1. Veeam server (VM) is used to backup VMs  (and their application data) to either non-critical or critical servers; backup copy jobs from each of these hosts are replicated to yet another server. The critical server is also used to transfer critical VM backups to cloud storage - currently AWS and Azure.
  2. Automated Scripts: A second method of backup involves the copying of DFS shares and permissions from their hosted location in the CIS server room to dedicated hardware in Demaray Hall via automated scripts that are written and maintained by CIS staff.
  3. CloudBerry: A final backup method is called "CloudBerry." CloudBerry is used to transfer DFS files from Dell servers to cloud storage (currently hosted by BackBlaze). BackBlaze is simple file-level storage - a desirable method to contain costs associated with retrieval/recovery individual files from the cloud.
  4. Banner 10th Day snapshots are backed up via a manual process and then transmitted to the cloud for long-term off-site preservation. As the title implies, snapshots are taken on the 10th day of Fall, Winter and Spring quarters. Presently, the University utilizes the BackBlaze Cloud Service for storage of long-term 10th day statistics.

The architecture for our on-prem and cloud backups is graphically illustrated here: Backup Diagrams (restricted access)

WHEN are data backed up?

  • All VMs and DFS shares are backed up nightly. Banner 10th stats are backup up separately on or shortly after the 10th day of the quarter.
  • Local backups for DFS shares occur nightly via scripted processes between hosts in Marston and Demaray. Lower cost storage (Dell) is currently used for DFS local back up.
  • Off-site transfers: When initiating cloud services, an initial "seeding" of the cloud storage takes place. This process may involve high bandwidth and resource commitments as files must be transferred to the cloud. Similarly, initial seeding of new local hosts may be time and resource intensive depending on the application and data at play.
  • Once the initial seeding is complete, nightly backups occur incrementally; i.e., only change-data is transmitted thereby decreasing transfer and processing costs associated with the backup process.

How Long? Backup Retention Schedule

  • Backups of all VMs are retained for up to 60 days locally. What this means is that at any given time we can restore backed-up VMs at multiple points within the 60 day window. There are no locally stored restore points beyond 60 days.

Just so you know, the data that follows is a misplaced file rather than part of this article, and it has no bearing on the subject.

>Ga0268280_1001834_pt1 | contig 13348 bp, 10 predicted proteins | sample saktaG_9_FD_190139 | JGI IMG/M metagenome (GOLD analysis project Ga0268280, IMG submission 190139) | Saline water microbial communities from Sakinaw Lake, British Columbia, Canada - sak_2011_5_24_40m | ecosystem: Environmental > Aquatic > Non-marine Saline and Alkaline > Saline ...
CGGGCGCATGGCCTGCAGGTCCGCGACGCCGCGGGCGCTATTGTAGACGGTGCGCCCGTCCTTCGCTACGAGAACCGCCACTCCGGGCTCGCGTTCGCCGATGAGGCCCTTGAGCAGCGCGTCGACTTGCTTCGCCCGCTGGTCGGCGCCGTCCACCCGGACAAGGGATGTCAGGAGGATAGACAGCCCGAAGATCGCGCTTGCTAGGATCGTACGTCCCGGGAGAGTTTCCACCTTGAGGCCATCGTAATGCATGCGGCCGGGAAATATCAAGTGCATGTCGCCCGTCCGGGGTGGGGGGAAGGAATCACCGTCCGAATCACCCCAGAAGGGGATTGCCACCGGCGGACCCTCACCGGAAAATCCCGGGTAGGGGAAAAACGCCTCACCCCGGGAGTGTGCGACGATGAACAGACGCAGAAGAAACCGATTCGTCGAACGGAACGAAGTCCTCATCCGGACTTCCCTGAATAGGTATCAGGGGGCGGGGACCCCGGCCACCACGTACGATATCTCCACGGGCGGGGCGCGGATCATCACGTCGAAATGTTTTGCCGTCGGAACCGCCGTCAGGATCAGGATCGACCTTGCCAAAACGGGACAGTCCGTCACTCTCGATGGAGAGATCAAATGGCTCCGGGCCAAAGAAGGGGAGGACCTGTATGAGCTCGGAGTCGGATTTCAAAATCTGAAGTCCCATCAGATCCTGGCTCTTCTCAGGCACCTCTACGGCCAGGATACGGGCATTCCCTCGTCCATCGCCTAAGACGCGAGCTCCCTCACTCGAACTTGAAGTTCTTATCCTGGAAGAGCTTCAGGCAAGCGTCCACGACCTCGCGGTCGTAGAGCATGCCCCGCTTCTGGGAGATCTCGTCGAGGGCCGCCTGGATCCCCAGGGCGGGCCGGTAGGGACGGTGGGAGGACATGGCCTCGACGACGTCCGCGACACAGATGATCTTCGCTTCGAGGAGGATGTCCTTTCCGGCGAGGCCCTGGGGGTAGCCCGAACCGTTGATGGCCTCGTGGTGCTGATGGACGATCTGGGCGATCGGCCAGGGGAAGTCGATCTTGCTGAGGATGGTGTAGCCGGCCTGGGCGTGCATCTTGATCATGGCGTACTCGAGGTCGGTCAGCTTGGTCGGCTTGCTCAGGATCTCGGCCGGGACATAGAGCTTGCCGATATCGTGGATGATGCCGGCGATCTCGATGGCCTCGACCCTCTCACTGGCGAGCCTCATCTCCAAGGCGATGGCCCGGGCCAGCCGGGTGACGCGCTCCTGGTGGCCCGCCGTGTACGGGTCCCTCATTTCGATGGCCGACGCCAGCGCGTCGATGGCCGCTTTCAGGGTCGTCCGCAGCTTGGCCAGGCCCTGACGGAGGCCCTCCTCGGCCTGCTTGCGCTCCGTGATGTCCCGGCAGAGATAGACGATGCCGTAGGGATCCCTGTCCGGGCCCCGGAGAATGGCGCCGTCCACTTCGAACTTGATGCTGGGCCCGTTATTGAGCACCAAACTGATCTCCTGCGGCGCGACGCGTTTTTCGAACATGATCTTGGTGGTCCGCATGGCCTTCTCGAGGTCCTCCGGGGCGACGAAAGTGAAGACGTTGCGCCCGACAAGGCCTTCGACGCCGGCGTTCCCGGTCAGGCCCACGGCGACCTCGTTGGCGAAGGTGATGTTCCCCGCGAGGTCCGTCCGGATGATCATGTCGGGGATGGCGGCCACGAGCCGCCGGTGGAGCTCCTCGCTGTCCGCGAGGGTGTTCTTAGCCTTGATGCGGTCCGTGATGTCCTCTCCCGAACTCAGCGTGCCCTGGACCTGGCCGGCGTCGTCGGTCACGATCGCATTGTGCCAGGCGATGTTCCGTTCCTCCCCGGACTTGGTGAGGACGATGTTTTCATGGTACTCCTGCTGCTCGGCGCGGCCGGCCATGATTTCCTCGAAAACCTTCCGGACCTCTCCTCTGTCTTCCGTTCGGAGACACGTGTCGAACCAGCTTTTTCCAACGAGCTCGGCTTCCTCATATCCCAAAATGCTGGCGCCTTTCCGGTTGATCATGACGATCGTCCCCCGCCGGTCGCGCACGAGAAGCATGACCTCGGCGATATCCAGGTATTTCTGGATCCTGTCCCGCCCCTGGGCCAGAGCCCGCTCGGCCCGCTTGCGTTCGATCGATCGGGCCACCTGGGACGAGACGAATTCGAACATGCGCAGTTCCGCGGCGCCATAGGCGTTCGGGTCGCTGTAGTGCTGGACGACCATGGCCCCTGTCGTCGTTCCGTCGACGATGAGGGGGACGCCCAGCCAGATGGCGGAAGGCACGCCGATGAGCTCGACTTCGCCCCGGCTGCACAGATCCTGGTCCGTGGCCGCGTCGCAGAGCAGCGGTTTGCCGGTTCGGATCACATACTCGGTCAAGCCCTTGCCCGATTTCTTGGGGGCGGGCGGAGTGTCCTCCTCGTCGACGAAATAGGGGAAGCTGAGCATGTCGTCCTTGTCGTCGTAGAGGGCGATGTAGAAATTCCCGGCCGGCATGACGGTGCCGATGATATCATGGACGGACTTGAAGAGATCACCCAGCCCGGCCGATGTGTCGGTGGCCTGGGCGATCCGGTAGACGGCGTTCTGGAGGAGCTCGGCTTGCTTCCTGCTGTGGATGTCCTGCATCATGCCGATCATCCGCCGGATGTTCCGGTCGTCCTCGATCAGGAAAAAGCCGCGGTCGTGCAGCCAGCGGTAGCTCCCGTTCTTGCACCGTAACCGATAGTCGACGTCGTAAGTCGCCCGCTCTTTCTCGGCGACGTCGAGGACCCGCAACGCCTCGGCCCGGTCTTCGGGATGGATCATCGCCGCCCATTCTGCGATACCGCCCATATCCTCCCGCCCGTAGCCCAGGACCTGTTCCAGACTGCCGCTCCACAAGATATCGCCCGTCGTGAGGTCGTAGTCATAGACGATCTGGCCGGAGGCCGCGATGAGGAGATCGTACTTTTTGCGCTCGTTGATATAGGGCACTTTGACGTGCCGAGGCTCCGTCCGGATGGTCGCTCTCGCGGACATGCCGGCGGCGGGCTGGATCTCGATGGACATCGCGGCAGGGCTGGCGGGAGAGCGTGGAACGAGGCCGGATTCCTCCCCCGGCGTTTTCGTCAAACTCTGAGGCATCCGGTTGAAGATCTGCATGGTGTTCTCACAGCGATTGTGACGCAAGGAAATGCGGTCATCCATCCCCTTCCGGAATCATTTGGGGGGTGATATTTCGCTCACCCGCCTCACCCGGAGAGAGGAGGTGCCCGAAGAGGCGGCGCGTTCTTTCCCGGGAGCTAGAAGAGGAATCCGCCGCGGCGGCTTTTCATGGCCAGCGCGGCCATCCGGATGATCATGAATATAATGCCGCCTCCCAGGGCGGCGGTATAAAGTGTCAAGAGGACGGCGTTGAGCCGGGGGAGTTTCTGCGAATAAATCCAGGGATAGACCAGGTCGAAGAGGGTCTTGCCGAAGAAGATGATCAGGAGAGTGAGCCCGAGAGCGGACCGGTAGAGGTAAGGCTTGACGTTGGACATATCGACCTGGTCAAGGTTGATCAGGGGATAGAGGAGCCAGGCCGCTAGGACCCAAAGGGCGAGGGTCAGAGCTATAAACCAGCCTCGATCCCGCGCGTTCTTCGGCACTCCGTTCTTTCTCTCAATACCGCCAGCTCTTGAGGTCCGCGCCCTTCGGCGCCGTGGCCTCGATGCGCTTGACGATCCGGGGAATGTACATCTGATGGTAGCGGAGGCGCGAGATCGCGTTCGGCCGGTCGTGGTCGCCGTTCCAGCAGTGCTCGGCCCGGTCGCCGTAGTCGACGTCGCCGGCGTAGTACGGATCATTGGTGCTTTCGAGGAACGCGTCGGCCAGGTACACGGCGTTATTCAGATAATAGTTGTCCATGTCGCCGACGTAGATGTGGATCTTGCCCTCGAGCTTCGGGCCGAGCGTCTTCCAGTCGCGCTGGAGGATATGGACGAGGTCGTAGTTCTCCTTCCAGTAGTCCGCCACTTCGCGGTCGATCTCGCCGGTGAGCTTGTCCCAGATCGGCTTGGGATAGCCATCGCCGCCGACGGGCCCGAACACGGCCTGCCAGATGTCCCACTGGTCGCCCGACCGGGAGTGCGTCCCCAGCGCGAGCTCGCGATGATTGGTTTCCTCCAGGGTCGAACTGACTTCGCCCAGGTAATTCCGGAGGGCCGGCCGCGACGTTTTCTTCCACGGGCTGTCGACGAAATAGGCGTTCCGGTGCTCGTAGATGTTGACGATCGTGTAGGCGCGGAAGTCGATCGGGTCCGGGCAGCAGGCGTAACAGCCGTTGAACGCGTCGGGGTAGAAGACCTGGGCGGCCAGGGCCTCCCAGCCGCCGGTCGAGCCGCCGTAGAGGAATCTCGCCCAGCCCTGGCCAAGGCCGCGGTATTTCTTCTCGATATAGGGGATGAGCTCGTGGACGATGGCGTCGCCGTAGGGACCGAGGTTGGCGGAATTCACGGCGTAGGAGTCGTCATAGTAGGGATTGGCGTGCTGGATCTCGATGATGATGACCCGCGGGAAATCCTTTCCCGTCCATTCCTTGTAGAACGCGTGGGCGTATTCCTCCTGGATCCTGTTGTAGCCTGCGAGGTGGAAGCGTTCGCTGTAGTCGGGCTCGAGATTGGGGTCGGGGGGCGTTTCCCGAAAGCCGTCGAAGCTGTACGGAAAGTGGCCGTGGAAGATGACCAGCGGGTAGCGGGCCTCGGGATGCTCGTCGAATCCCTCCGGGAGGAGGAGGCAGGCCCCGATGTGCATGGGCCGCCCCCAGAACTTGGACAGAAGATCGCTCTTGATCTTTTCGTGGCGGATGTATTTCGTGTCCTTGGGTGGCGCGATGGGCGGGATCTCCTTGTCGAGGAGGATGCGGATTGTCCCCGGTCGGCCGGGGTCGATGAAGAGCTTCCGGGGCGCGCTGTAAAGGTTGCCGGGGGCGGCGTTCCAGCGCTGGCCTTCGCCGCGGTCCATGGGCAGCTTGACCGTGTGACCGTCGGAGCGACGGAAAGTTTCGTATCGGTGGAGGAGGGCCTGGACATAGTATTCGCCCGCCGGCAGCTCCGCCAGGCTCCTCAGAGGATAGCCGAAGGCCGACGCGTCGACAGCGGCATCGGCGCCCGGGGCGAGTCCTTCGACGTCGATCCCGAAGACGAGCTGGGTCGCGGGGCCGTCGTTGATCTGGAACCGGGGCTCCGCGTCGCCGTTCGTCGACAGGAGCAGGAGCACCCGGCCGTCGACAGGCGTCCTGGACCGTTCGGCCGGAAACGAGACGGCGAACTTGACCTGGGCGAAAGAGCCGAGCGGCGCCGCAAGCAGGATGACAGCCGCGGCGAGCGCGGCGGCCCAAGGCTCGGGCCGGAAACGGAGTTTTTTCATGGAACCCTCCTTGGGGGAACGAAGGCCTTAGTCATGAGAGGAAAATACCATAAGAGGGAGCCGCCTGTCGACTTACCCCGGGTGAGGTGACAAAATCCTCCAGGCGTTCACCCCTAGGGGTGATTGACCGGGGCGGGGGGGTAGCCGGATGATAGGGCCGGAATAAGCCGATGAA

• "Critical" VMs are also backed-up to the cloud: these are retained for a period of 60 days.
  • DFS shares backed-up to the cloud include incremental backups for 30 days. At any given time we can restore backed-up DFS files at multiple points within the 30 day window. Currently we utilize the BackBlaze Cloud Storage facility for DFS off-site backups.
  • Banner 10th Day Backup: Banner is backed up on the same schedule as other systems, however an additional snapshot of the Banner database is taken on 10th Day of Fall, Winter, and Spring quarters. These backups are retained for a minimum of 7 years to preserve academic and financial records and history.

What Constitutes "Critical" VM Designation?

As noted above, only VMs that are classified as "critical" are backed up to our cloud provider. While the determination of "critical" is made on a case-by-case basis, the following criteria are to be considered in the designation process:

  • Legal: Servers/resources that contain legal data involving the University's formal business, academic, or financial records for which the University is obligated to follow statutory requirements for retention and auditing.
  • Operational: Servers/resources that hold data needed as part of ongoing operations and that would be either impossible or excessively expensive to recreate.
  • Infrastructure Services: Servers/resources supporting critical infrastructure services with complex system configurations, event audit logs, and/or system dependencies.

Data security

With the exception of CIS Systems Administrators who administer the backup system, only individuals have access to their institutional data stored on University resources. CIS System Administrators must have access to the data in order to operate the service, however, they are bound by strict confidentiality agreements (see Privileged System Access Policy]) and by University policy to protect the security of the data. All backups are kept in a secure facility on campus and later off-site at cloud-hosted service providers who are contractually obligated to ensure the confidentiality, availability and integrity of University data.